Toward an Inquiry of Discomfort: Guiding Transformation in “Emancipatory” Narrative Research

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narrative research, active interviewing, critical theory

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This article argues for conducting emancipatory narrative research with the explicit intent of transforming participants’ lives by opening up new subjective possibilities. Drawing from Megan Boler’s pedagogy of discomfort and Gubrium and Holstein’s active interviewing, a narrative research method called an inquiry of discomfort is proposed. An inquiry of discomfort emphasizes the proactive and transformative potential of research projects for both researcher and participant. The aim of an inquiry of discomfort is to identify and promote a beneficial shift from dualistic, categorical, and entrenched subjective positionality to a more ambiguous engagement with social reality. The argument is considered in light of preliminary empirical findings from a narrative pilot study of masculine heterosexual subjectivity in graduate education, conducted in the fall of 2003. Based on theoretical and empirical evidence, the general features of an inquiry of discomfort within an emancipatory narrative study are presented.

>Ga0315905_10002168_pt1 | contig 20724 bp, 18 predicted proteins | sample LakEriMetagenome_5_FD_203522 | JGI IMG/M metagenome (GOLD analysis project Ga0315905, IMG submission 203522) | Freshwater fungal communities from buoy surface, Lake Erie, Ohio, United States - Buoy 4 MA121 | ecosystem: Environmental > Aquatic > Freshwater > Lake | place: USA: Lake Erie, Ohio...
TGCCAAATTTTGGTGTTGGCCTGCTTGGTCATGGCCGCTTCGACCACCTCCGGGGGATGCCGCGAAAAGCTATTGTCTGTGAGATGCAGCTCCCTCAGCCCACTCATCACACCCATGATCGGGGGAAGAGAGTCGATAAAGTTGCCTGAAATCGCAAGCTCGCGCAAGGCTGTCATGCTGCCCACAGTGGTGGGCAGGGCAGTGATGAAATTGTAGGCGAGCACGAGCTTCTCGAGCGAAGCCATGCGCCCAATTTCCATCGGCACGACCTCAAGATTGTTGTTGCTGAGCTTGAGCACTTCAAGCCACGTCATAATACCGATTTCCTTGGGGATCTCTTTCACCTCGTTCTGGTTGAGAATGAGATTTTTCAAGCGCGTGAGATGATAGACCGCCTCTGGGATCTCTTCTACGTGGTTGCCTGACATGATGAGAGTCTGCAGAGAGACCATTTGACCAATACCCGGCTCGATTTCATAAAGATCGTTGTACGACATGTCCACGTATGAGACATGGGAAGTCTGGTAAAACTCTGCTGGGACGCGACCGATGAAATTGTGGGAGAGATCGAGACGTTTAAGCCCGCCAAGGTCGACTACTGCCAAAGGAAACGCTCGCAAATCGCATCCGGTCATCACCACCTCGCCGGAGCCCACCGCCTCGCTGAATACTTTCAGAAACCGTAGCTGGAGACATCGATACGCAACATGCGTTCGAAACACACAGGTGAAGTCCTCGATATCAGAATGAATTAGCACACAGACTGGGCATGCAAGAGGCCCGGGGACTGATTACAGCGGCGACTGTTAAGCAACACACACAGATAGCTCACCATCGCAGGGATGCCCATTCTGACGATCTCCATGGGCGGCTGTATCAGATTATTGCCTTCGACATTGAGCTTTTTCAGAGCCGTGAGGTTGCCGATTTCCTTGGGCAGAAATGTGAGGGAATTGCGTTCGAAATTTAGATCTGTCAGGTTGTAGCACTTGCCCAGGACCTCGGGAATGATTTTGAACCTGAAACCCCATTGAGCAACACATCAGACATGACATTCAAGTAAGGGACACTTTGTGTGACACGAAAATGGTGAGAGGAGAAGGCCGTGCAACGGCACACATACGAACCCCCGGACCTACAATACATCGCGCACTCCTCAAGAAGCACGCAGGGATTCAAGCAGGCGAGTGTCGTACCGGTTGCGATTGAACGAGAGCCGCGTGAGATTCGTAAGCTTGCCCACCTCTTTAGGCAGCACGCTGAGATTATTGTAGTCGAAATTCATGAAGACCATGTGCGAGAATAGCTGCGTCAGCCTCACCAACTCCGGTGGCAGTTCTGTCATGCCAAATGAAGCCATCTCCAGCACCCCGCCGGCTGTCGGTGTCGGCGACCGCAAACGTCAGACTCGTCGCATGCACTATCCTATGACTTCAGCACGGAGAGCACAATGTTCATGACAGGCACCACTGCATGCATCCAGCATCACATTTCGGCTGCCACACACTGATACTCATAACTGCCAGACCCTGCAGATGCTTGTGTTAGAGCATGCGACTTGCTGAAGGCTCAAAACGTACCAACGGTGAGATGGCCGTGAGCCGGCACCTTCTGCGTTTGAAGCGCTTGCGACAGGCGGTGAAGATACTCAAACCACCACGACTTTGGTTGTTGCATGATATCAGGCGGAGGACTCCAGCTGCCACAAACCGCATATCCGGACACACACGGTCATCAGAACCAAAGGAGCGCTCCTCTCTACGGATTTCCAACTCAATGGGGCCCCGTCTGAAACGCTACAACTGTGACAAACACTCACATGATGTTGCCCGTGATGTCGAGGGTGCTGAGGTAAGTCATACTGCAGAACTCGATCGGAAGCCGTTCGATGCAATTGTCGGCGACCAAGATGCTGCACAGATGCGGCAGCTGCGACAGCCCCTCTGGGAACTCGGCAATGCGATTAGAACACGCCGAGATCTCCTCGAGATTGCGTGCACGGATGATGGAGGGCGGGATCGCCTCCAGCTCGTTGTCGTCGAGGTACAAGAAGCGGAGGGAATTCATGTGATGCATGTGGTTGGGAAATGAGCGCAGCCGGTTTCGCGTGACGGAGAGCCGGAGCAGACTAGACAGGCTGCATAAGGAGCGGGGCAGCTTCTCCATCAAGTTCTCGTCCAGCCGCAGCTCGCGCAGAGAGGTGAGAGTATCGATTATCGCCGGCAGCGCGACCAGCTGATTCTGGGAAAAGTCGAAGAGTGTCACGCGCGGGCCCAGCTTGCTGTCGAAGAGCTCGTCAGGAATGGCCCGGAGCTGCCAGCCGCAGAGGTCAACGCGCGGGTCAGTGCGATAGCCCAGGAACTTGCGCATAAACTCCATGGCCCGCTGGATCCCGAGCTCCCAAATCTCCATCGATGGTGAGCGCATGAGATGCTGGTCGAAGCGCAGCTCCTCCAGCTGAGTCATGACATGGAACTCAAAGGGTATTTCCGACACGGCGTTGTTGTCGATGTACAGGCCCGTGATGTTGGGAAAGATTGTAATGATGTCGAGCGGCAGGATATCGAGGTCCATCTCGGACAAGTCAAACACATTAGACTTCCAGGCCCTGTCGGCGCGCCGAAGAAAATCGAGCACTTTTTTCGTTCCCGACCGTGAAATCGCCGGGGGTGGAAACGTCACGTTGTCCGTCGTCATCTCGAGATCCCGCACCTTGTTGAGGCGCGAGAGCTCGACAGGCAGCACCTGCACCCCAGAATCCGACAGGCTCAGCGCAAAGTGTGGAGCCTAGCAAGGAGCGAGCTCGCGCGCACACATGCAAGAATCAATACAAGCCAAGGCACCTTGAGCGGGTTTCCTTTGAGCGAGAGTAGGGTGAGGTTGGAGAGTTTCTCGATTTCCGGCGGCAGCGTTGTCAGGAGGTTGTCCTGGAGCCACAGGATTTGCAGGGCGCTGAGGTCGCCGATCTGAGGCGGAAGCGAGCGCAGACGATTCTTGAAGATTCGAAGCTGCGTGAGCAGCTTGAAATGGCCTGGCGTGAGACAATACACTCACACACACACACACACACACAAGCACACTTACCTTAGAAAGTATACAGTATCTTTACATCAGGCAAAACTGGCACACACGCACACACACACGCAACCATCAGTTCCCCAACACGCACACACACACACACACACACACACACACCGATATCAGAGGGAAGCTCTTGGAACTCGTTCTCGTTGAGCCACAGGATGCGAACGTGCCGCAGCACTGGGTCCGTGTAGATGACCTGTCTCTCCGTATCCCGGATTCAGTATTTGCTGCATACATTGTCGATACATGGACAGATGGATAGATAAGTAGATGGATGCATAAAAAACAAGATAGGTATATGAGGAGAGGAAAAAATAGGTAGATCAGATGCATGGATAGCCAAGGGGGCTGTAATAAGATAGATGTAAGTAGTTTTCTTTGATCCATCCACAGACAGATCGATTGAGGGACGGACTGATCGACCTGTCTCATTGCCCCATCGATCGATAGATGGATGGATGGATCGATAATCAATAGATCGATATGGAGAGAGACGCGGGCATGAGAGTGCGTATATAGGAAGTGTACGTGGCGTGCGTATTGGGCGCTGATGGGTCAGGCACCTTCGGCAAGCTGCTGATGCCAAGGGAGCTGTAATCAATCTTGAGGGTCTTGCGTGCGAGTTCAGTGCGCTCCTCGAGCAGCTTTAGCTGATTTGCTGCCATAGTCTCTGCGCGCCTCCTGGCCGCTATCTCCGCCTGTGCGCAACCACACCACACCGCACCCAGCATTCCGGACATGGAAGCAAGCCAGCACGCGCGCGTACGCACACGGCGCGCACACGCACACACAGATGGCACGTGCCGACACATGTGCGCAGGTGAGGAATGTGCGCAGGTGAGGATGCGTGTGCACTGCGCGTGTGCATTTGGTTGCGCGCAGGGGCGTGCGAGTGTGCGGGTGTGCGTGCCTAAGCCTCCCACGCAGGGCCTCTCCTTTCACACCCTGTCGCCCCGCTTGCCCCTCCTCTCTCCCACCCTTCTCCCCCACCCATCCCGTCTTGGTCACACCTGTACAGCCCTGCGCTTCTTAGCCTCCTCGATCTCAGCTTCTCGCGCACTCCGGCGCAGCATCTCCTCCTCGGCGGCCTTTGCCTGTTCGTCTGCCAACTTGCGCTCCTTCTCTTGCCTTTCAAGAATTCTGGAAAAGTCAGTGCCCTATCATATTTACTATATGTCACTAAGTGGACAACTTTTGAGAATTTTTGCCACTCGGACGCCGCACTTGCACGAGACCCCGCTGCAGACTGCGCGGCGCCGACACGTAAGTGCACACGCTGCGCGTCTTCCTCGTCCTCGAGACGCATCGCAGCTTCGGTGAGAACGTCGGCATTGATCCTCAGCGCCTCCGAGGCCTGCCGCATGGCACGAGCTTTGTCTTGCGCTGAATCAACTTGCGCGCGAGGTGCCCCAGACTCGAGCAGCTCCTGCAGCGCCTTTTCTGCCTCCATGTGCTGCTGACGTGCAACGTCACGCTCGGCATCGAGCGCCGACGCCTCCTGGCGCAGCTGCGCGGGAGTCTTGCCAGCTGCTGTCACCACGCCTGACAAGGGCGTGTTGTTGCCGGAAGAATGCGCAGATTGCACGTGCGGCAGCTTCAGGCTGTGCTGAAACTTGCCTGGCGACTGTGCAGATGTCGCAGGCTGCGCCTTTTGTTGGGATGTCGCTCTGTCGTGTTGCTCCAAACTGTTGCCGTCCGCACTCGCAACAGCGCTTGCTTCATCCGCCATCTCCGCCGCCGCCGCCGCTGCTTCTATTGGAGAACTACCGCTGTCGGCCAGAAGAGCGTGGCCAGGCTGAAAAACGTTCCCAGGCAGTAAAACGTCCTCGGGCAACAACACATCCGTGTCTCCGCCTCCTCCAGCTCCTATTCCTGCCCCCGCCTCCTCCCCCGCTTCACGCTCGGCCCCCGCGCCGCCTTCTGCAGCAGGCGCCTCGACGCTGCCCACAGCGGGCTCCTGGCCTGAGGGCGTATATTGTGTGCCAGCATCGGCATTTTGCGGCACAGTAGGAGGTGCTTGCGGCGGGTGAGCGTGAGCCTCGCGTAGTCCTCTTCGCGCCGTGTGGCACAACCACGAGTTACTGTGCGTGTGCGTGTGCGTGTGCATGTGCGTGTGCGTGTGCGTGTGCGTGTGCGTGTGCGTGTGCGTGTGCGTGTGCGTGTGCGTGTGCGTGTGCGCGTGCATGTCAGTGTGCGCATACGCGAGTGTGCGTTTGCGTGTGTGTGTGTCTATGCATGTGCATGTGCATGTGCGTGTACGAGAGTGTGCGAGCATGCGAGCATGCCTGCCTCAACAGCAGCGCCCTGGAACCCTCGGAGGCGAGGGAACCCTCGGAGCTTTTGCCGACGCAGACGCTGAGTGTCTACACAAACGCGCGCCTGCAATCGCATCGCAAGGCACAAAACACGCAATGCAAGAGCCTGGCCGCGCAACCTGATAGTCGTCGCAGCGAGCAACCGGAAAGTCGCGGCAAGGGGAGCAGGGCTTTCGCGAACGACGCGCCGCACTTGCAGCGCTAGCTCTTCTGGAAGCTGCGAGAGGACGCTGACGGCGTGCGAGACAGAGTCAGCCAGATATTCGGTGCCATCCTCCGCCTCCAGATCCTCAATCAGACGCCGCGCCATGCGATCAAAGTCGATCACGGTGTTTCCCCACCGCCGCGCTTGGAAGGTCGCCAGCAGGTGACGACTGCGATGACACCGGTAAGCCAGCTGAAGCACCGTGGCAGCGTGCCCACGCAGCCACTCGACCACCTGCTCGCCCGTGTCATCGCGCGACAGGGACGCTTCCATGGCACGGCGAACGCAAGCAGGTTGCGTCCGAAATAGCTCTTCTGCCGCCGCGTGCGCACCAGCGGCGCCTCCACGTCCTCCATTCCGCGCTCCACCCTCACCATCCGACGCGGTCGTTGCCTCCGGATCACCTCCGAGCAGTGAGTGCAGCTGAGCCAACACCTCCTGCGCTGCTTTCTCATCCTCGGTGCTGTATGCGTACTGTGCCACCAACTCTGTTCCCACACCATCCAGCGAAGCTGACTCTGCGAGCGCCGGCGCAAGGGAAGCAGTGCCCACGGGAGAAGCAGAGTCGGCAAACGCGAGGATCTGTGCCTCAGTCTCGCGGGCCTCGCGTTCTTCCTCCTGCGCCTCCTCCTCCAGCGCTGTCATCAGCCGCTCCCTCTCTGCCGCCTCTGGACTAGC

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Qualitative Inquiry, v. 12, issue 5, p. 1022-1039